- Show empathy towards others
- Know how to say “Please” and “Thank you”
4. DELAYED MOTOR SKILLS
There are two different types of motor skills that are important in your kindergartener’s development:
Fine Motor Skills
Build the small muscles in the hands and wrists. Examples of fine motor skills are:
- Holding a pencil
- Turning a door knob
- Using scissors
- Doing puzzles
- Using buttons and zippers
- Using a fork or spoon
- Washing hands
Gross Motor Skills
Build the large muscles in the arms, shoulders, back, and legs. Examples of Gross motor skills are:
- Playing on a playground
- Throwing a ball
In order to be able to be successful in the first grade and beyond, your kindergartner needs to be able to master all of these things.
5. BEHIND IN ACADEMICS
In kindergarten, academics really start to matter more. By the end of kindergarten your child needs to have a foundational knowledge to expand on. Your child’s first grade teacher is going to teach class based off of your child already knowing these things:
- The alphabet
- Sight words
- Basic shapes, and how to draw them
- Basic addition and subtraction
- Basic colors
- How to spell their entire name
- How to express an opinion
- How to count to 100
- How to write numbers 1-20
- How to use scissors properly
If your preschooler is struggling in several of these areas, working on them for another year in kindergarten can make a huge difference, allowing for a much better first grade experience.
6. SHORT ATTENTION SPAN
It doesn’t matter how smart your kindergartner is, if they can’t pay attention, they can’t learn. Children this age inherently have short attention spans, but by kindergarten your child should be able to focus on a task for at least 10-15 minutes at a time.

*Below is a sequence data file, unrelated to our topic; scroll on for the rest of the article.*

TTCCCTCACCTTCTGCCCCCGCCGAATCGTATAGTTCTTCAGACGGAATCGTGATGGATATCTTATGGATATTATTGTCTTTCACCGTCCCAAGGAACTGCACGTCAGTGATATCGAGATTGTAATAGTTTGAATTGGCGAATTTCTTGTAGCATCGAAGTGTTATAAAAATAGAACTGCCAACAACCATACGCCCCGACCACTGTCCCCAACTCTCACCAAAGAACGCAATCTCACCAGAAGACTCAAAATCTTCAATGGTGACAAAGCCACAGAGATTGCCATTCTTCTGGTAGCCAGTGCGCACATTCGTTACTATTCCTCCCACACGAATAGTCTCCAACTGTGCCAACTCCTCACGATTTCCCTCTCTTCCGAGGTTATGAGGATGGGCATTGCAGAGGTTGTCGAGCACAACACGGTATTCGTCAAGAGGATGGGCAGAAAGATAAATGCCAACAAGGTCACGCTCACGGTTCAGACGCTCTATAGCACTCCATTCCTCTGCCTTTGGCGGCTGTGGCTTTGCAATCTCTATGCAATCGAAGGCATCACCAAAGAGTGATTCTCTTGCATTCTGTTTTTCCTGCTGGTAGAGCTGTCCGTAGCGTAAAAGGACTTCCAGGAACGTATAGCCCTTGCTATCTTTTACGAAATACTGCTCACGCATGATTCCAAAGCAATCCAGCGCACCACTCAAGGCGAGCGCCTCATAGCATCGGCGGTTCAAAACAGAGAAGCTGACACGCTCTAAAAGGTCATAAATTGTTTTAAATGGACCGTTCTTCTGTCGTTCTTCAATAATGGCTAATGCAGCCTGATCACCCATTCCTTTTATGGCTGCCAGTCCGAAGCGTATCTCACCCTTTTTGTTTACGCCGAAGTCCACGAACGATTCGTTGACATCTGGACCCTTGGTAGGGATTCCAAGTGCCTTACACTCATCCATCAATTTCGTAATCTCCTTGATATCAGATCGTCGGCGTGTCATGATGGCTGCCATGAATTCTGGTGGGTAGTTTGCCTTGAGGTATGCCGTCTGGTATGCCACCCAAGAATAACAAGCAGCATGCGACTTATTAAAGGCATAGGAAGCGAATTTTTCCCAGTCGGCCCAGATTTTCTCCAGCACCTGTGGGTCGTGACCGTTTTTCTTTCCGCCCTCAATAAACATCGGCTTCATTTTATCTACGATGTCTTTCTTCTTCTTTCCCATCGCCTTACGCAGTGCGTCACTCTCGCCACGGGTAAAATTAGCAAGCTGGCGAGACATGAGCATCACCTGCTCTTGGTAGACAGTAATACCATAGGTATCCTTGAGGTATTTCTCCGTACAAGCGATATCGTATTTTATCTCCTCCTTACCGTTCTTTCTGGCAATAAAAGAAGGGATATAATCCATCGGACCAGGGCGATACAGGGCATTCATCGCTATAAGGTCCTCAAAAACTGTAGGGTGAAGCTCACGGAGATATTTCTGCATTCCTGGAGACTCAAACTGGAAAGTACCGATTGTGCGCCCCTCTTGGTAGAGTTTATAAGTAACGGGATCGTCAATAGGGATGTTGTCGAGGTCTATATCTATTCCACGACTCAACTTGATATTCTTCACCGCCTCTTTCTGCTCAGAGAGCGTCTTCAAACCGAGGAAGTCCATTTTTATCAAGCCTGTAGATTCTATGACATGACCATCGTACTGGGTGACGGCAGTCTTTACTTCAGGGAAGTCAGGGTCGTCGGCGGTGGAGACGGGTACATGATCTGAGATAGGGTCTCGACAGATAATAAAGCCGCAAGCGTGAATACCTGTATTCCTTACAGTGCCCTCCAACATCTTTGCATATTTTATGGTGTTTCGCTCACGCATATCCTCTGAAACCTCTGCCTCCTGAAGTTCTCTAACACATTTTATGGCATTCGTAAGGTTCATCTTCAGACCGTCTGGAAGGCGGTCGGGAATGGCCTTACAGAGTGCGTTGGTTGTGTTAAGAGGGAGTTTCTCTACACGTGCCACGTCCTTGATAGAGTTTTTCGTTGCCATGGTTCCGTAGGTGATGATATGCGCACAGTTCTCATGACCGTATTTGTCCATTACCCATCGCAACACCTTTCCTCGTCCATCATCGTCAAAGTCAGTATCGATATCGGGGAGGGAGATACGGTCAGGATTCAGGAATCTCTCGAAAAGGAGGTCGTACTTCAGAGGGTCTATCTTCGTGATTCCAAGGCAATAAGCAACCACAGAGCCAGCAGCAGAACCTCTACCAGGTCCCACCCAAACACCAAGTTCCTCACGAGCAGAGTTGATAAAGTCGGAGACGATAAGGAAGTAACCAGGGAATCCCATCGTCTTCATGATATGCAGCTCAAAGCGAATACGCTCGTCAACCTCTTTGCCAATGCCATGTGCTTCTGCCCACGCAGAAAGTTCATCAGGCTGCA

If your kindergartner is getting up every 3 minutes in the middle of a story book, they may not be able to focus on an even more lengthy task by the time first grade rolls around. In your child’s experience so far, teachers have understood the need to hold attention, and will happily sing, dance, and come up with creative ways to get your child’s focus back.
By first grade your child’s teacher is probably enforcing more mature ways to keep the children paying attention, so if your kindergartner’s attention is only grabbed when the puppets come out, they may not be ready to sit through 30 minutes of social studies.
7. DOESN’T FOLLOW RULES
In order for your kindergartener to succeed throughout grade school, they will have to learn to obey rules. There’s no way around it. Kindergartners are given the benefit of the doubt a lot of the time, and their misbehavior is typically turned into an opportunity to teach better behaviors.
In grade school, your kindergartener will be expected to know exactly how to behave while in school. Class disruptions, outbursts, and refusal to obey won’t be tolerated. Overly disruptive children may be sent out of class so the children that want to learn are able to. If your child is spending more time in the principal’s office then they are in class, then they aren’t going to benefit from advancing to the first grade.
8. TEACHER RECOMMENDS IT
Your kindergartner’s teacher is your best judge on if your kindergartener is showing the ability to succeed in first grade and beyond. If they come to you with a concern, it’s in the best interest of your child. It’s important not to think your kindergarteners teacher is speaking to you from a judgmental place, or trying to belittle your child.
Teachers want one thing for your child…for them to succeed. If your kindergartener’s teacher thinks your child has a better chance of succeeding in the future, if you hold them back a year now, it might be a good idea to listen.